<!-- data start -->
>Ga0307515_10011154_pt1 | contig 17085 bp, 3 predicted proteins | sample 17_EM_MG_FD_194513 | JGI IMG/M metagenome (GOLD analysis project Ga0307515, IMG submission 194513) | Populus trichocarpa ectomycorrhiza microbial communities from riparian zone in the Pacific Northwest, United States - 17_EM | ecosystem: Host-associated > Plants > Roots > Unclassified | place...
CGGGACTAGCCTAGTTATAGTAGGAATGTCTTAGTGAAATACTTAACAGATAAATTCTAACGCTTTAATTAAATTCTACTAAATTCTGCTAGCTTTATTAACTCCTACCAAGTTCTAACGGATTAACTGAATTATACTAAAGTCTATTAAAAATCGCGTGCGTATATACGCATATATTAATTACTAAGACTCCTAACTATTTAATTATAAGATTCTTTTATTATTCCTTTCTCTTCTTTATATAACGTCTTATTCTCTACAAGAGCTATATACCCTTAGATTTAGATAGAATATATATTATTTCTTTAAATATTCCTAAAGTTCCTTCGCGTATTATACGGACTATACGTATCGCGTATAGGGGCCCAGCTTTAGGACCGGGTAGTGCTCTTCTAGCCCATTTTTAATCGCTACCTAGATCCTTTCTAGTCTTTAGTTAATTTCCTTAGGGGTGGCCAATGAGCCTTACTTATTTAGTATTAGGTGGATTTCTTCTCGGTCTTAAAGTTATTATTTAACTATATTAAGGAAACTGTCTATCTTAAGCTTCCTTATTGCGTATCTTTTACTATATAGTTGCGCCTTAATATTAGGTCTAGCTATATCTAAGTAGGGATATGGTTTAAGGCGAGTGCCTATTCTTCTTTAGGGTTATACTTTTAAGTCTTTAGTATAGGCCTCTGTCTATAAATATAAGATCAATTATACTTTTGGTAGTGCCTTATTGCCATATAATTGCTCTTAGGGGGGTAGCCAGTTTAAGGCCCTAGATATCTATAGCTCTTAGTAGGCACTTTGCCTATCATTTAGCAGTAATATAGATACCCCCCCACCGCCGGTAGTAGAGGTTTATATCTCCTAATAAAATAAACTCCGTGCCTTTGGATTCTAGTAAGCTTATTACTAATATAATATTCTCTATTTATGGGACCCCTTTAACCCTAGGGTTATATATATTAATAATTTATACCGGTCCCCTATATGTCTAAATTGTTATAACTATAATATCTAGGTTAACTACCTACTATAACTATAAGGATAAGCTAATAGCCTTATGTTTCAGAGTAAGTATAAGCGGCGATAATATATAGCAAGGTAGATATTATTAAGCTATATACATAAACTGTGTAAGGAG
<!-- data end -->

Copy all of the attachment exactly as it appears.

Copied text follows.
>Ga0307515_10011154_pt1 | contig 17085 bp, 3 predicted proteins | sample 17_EM_MG_FD_194513 | JGI IMG/M metagenome (GOLD analysis project Ga0307515, IMG submission 194513) | Populus trichocarpa ectomycorrhiza microbial communities from riparian zone in the Pacific Northwest, United States - 17_EM | ecosystem: Host-associated > Plants > Roots > Unclassified | place...
CGGGACTAGCCTAGTTATAGTAGGAATGTCTTAGTGAAATACTTAACAGATAAATTCTAACGCTTTAATTAAATTCTACTAAATTCTGCTAGCTTTATTAACTCCTACCAAGTTCTAACGGATTAACTGAATTATACTAAAGTCTATTAAAAATCGCGTGCGTATATACGCATATATTAATTACTAAGACTCCTAACTATTTAATTATAAGATTCTTTTATTATTCCTTTCTCTTCTTTATATAACGTCTTATTCTCTACAAGAGCTATATACCCTTAGATTTAGATAGAATATATATTATTTCTTTAAATATTCCTAAAGTTCCTTCGCGTATTATACGGACTATACGTATCGCGTATAGGGGCCCAGCTTTAGGACCGGGTAGTGCTCTTCTAGCCCATTTTTAATCGCTACCTAGATCCTTTCTAGTCTTTAGTTAATTTCCTTAGGGGTGGCCAATGAGCCTTACTTATTTAGTATTAGGTGGATTTCTTCTCGGTCTTAAAGTTATTATTTAACTATATTAAGGAAACTGTCTATCTTAAGCTTCCTTATTGCGTATCTTTTACTATATAGTTGCGCCTTAATATTAGGTCTAGCTATATCTAAGTAGGGATATGGTTTAAGGCGAGTGCCTATTCTTCTTTAGGGTTATACTTTTAAGTCTTTAGTATAGGCCTCTGTCTATAAATATAAGATCAATTATACTTTTGGTAGTGCCTTATTGCCATATAATTGCTCTTAGGGGGGTAGCCAGTTTAAGGCCCTAGATATCTATAGCTCTTAGTAGGCACTTTGCCTATCATTTAGCAGTAATATAGATACCCCCCCACCGCCGGTAGTAGAGGTTTATATCTCCTAATAAAATAAACTCCGTGCCTTTGGATTCTAGTAAGCTTATTACTAATATAATATTCTCTATTTATGGGACCCCTTTAACCCTAGGGTTATATATATTAATAATTTATACCGGTCCCCTATATGTCTAAATTGTTATAACTATAATATCTAGGTTAACTACCTACTATAACTATAAGGATAAGCTAATAGCCTTATGTTTCAGAGTAAGTATAAGCGGCGATAATATATAGCAAGGTAGATATTATTAAGCTATATACATAAACTGTGTAAGGAG